Skippers and crew at the Schooner Cove Yacht Club are gearing up for their annual summer cruise, this time heading to world-renowned Desolation Sound.
The trip leaves the dock on July 22 and continues until Aug. 16, with stops at Pender Harbour, Nelson Island, Westview, Lund, Gorge Harbour, the Octopus Islands, Heriot Bay, Campbell River, Comox and Jedediah Island.
• The Deep Bay Yacht Club has added its voice to a chorus of complaints about a proposal to site a marina complex at Squirrel Cove on Cortes Island.
Club members use the beautiful anchorage at Squirrel Cove because of its peace and tranquility. However, a proposal by Klahoose Resort Limited Partnership proposes a large water lease in Squirrel Cove for a marina and resort.
• Boaters have known for some time that they can rely on 19 Wing Comox for rescue when they get into trouble on the water, but now they’ve come to the aid of the tiny fish that use beds of eelgrass as a home.
The unit is restoring marine habitat near Royston as compensation for the habitat affected by the maintenance dredging of the Goose Spit Marina that took place in January.
The dredging was required to remove sediment that built up around the pilings and threatened both dock infrastructure and the safe use of the marina by various Canadian Armed Forces and Sea Cadet vessels.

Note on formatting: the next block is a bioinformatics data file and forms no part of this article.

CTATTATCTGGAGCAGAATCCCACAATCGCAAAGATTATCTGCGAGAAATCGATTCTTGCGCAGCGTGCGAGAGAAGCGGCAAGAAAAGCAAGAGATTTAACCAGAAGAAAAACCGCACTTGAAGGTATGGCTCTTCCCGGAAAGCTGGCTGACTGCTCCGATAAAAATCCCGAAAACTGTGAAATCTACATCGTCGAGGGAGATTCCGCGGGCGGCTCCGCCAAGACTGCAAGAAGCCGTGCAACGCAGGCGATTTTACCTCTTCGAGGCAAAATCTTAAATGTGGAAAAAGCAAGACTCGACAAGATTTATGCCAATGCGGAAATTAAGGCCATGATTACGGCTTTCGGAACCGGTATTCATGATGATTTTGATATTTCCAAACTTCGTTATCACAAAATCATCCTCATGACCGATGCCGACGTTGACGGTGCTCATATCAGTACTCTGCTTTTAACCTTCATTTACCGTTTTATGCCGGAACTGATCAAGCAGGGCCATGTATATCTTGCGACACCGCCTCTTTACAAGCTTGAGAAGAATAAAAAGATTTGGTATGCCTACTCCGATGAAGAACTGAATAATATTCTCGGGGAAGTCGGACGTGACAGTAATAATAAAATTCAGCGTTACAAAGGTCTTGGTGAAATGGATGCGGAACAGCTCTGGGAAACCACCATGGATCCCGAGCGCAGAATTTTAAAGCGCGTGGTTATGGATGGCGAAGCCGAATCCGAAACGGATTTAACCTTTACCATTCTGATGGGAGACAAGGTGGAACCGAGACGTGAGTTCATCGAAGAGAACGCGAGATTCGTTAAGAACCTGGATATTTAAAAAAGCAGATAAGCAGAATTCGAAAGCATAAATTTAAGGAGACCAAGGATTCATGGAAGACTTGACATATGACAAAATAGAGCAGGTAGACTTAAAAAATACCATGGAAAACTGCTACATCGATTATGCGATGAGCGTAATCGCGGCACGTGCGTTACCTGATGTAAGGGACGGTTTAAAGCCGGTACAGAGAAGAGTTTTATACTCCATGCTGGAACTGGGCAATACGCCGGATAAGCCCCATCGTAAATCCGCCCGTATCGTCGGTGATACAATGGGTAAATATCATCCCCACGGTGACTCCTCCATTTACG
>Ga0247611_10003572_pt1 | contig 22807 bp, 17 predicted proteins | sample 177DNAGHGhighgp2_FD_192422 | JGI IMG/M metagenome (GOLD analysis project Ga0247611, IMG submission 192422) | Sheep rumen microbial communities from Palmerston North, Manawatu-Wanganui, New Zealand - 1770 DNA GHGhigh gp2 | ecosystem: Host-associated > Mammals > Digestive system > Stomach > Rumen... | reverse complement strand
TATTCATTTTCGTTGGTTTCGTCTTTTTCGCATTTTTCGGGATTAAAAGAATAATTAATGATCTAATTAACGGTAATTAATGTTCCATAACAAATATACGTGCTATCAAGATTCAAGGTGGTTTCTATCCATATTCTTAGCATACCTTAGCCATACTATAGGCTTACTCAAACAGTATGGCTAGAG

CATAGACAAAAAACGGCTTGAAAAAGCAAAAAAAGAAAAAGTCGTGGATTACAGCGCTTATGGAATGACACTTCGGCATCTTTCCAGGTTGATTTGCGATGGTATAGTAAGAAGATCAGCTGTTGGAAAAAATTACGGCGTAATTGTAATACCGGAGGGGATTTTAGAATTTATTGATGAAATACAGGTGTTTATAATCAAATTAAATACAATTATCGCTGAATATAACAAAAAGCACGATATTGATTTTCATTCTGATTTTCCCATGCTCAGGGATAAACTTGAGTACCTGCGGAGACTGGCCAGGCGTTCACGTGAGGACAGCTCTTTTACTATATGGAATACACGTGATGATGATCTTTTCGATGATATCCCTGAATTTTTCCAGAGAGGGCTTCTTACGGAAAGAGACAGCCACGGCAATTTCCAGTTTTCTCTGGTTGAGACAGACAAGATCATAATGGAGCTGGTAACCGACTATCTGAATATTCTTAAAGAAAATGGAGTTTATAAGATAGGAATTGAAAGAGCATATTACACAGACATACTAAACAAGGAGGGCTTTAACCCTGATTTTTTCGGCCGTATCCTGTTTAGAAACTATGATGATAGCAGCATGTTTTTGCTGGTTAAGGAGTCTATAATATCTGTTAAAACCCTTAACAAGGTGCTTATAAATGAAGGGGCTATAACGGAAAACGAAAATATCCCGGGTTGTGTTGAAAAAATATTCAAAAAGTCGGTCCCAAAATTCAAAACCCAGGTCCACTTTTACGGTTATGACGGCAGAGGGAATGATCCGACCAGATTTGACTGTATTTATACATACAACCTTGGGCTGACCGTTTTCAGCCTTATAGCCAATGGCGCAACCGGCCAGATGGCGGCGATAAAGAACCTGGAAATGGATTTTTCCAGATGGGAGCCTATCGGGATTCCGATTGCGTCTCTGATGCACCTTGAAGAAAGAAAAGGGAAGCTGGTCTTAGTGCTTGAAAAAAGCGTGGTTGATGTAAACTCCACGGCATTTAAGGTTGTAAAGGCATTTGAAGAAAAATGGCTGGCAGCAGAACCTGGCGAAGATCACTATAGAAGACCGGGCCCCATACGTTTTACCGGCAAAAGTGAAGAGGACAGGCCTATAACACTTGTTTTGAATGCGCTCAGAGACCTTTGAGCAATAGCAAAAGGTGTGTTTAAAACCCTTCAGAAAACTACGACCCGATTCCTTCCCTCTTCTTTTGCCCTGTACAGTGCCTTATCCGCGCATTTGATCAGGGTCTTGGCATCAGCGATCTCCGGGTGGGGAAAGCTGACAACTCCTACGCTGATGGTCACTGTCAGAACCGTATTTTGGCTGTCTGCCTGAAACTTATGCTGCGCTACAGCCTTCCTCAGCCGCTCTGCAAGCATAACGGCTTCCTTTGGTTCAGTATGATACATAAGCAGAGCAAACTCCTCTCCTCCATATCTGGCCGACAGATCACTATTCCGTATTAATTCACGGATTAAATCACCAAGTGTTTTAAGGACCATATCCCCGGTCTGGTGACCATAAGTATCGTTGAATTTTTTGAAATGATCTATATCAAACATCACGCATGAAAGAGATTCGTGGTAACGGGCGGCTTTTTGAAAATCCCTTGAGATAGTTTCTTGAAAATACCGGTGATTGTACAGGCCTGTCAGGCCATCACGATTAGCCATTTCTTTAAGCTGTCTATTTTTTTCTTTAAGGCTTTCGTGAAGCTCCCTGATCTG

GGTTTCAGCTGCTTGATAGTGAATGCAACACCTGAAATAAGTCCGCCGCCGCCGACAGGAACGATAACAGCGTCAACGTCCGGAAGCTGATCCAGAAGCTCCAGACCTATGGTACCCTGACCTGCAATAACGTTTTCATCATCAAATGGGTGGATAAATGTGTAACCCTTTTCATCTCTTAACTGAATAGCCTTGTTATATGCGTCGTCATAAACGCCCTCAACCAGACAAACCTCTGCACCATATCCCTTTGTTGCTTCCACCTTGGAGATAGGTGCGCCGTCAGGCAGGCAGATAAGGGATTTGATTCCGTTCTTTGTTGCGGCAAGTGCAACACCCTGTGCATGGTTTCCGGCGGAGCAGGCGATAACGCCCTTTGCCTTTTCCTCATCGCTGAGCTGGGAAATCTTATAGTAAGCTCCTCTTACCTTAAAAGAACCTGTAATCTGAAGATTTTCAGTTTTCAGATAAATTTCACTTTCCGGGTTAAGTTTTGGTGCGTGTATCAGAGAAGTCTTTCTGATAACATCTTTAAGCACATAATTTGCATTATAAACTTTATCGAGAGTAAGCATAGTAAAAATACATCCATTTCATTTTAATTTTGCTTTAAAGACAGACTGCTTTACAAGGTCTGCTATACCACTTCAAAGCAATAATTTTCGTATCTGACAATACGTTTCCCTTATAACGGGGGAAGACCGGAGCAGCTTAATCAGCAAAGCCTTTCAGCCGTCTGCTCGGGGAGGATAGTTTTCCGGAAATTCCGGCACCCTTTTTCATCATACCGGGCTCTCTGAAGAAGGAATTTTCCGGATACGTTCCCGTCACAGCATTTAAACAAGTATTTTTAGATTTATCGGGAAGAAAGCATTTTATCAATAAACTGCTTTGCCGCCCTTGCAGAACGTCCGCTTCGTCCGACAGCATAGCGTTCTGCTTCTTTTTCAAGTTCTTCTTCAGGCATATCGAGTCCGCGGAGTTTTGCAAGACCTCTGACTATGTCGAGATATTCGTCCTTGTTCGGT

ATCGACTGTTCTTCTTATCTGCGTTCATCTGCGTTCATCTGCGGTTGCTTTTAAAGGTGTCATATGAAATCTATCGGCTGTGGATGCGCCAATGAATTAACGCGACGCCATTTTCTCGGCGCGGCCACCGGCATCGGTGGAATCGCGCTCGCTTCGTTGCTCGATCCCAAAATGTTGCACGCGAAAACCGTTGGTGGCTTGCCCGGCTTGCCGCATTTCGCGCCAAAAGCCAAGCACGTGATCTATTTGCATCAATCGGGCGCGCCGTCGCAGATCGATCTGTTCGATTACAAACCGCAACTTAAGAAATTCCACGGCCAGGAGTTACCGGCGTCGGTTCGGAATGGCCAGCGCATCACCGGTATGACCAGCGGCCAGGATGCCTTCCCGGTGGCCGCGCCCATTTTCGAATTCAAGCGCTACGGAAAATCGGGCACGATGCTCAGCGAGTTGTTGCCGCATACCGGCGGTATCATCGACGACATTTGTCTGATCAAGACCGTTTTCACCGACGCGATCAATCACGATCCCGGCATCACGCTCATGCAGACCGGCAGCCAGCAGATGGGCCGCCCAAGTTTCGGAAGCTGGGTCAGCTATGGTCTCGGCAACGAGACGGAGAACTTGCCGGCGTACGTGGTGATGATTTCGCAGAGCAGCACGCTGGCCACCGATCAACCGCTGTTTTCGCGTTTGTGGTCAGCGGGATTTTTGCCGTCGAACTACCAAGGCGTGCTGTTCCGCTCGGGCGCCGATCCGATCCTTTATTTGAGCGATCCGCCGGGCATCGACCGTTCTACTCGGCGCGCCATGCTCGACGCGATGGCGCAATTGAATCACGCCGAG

The eelgrass harvesting and transplant work started on May 28 and is slated to continue for the following four weeks.
• It was one of the most dramatic and yet little known incidents in B.C. maritime history.
In June of 1811, the 290-ton bark Tonquin stopped at Nootka Sound on Vancouver Island to do some fur trading at a spot called Woody Point.
As the crew conducted their business, the captain tossed some otter pelts at a local Tla-o-qui-aht chief, who was deeply offended.
Under the guise of returning to do more trading the next day, the chief’s men attacked the boat, killing all but five on board. Four of the five survivors attempted to flee in a canoe, but three of them were killed once they got to shore.
The man who remained aboard the Tonquin was able to light the powder magazine and blow up not only the ship, but himself and many of the people who had come to pillage the ship.
Only George Ramsay, the pilot of the ship, survived the incident, which went down in history as the Battle of Woody Point.